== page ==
Explore Redbridge’s historic highlights and modern marvels at the 25th Open House London
- Credit: Archant
Discover the architectural gems on your doorstep with the return of an event all about celebrating the capital’s innovation and heritage.
Open House London is back on the weekend of September 16 and 17, showcasing hundreds of historic, and modern, sites which enrich their communities.
Redbridge has taken part in the 25-year-old festival since 1996, and this year 12 buildings are available for you to explore.
Take a look at the selection below.
You may also want to watch:
Ilford Hospital Chapel, 48 Ilford Hill
Open on Saturday, September 16, from 10am-4pm, and Sunday, September 17, 1-4.30pm, plus tours every half an hour.
- 1 Attempted murder arrest after woman seriously injured in Barkingside
- 2 Man arrested on suspicion of murder after elderly woman dies in Clayhall
- 3 Redbridge pubs gear up for outdoor opening
- 4 Criticism of 'comedy of errors' consultation for Wanstead flat extension plans
- 5 Plans submitted for more than 500 homes on former Goodmayes Homebase site
- 6 Prince Philip death: Redbridge pays tribute to Duke of Edinburgh
- 7 Former Redbridge Council staffer charged with child sexual exploitation crimes in Australia
- 8 Plaistow man denies murdering two men in Goodmayes
- 9 Three arrests after cannabis raids in Dagenham and South Woodford
- 10 Man in hospital after being slashed multiple times in Wanstead
Founded in c.1145 by Adeliza, Abbess of Barking, as a hospice for 13 old and infirm men, the building has features from the 12th and 19th centuries.
Grade II* listed, its interesting architecture includes windows by pre-Raphaelite artist Edward Burne-Jones.
Valentines Mansion, Emerson Road
Sunday, September 17, noon-4pm.
The popular attraction, which dates from the end of the 17th century, boasts a fine staircase, Venetian windows and Georgian additions.
Lived in by families until the early 1900s, the Grade II* listed mansion was reopened to the public in February 2009 following extensive restoration work.
Uphall Primary School nursery, Uphall Road
Saturday and Sunday, September 16 and 17, 10am-1pm.
This unusual ship-shaped school building is Grade II listed, and was built in the 1930s.
It was later converted into a nursery.
Redbridge Town Hall council chamber, High Road
Saturday, September 16, 10.30am-2.30pm, plus tours every half an hour.
The site was created in three stages – the old town hall (1901), with facade in free classic style and some original decorations; library (1927) and additional buildings (1933).
Bancroft’s School, High Road
Saturday, September 16, noon-3pm.
Formerly a Drapers’ Company charitable school in Mile End Road, the school moved to its current site in 1889.
A spiral staircase leads to the top of the tower, providing stunning views of the surrounding area.
Entry is to the chapel, great hall, library, dining hall, tower and quad.
Repton Park (formerly Claybury Asylum), Manor Road
Open Saturday, September 16, 10.30am-12.30pm and Sunday, September 17, 1.30-4.30pm, hourly residents’ association-led tours.
The site includes the 17th century Claybury Hall. The original asylum (hall, chapel, water towers, gate lodges, ward blocks, airing shelters) is all Grade II listed.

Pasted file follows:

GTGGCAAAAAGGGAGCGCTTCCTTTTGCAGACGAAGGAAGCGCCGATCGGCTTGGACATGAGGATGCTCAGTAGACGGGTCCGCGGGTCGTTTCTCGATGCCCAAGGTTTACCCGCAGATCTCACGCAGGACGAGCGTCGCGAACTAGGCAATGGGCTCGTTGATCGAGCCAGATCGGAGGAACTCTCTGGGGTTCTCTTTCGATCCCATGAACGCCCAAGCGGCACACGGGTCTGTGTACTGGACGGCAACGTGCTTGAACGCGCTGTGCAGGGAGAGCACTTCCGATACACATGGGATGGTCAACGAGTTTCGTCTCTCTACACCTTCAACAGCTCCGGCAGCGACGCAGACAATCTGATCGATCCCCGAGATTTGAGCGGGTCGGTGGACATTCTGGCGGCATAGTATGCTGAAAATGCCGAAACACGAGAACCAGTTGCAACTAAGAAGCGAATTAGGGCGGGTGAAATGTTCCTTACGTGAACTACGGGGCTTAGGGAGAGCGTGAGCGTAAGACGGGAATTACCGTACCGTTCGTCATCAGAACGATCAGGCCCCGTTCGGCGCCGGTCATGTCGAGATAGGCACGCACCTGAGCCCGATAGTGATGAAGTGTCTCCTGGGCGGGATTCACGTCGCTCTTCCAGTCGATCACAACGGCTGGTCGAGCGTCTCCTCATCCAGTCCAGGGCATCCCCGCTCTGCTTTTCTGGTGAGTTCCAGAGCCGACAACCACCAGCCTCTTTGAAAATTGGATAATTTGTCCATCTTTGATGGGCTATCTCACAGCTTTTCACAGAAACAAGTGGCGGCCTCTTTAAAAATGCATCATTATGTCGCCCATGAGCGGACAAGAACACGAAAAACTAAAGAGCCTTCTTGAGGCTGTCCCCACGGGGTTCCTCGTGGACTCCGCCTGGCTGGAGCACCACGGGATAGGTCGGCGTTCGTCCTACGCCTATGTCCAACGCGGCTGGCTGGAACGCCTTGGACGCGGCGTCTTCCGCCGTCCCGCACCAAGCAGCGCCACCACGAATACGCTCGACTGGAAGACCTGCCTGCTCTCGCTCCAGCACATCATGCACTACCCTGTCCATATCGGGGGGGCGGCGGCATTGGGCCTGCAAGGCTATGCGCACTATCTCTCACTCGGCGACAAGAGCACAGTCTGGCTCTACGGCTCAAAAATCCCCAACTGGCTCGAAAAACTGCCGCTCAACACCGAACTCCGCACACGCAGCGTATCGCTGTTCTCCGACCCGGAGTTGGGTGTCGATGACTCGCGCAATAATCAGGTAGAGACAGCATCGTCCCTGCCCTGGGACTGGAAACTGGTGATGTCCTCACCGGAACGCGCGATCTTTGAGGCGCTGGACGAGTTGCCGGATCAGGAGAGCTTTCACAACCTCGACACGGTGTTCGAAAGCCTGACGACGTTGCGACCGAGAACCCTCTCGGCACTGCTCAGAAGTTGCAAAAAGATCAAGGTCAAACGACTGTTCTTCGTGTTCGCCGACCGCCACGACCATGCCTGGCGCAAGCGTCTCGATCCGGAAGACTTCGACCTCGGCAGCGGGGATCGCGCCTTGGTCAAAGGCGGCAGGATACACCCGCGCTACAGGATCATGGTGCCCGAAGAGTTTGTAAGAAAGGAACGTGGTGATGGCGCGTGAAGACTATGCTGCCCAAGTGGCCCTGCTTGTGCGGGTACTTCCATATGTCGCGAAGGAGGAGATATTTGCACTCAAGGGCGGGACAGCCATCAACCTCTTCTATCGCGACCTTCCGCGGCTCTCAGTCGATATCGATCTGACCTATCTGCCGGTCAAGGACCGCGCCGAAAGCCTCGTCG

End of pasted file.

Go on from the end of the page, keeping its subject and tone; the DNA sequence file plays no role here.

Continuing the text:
The private parkland was originally designed by Sir Humphrey Repton.
Quaker Meeting House, Bush Road
Open Sunday, September 17, 1-5pm, with hourly tours between 1.30pm and 4.30pm.
A four-hexagon modernist building, within the lush setting of Epping Forest.
The meeting room for Quaker worship faces onto a wooded burial ground of simple headstones, including those of Elizabeth Fry, William Mead and Norman Frith.
Sukkat Shalom Reform Synagogue, Victory Road
Sunday, September 17, 10am-4pm.
This place of worship, dating from the 1860s, was originally the Merchant Seaman’s Orphan Asylum Chapel.
The Grade II* listed building was bought by the synagogue in 1995 and restored with a Heritage Lottery Fund grant.
The Temple, Wanstead Park
Sunday, September 17, noon-5pm, with a talk by local historian Dr Richard Arnopp at 12.30pm.
This feature in the style of a Doric temple, dating from c.1760, is all that is left of the grand stately home Wanstead House.
The Palladian mansion was the height of glamour and the talk of high society in its heyday, but was mostly demolished by its bankrupt owner in the 1820s.
Wanstead House’s tale is told in The Temple’s museum.
Wanstead Heritage Walk, begins outside Wanstead station, The Green
Sunday, September 17, 10am (duration two hours).
A guided walk from the station to The Temple, highlighting St Mary’s Church and the remainder of the historical landscape that formed Wanstead House’s grounds.
Ilford War Memorial Gardens, Eastern Avenue
Saturday and Sunday, September 16 and 17, 11am-4.30pm.
Grade II listed hall in the war memorial gardens. The panels share the names of Ilford men killed during the First World War.
The hall was designed as the entrance to the now-demolished children’s ward of Ilford Emergency Hospital.
Fullwell Cross Library, High Street
Saturday, September 16, 9.30am-4pm, with a talk by Ilford Historical Society president Jef Page, titled The History of Fairlop Fair, at 2pm.
The unique circular-shaped building was designed to mimic the nearby roundabout.
It was refurbished in 1990 and 2011, having been created in 1958.
Box Theatre, Redbridge College, Barley Lane, Chadwell Heath
Sunday, September 17, 10am-5pm, with hourly tours between 11am and 4pm.
This award-winning performing arts centre was built in 2016. Designed as an elevated translucent box, the building is clad in colourful glazing to create a vibrant facade.
Visit openhouselondon.org.uk for the full list of buildings taking part this year.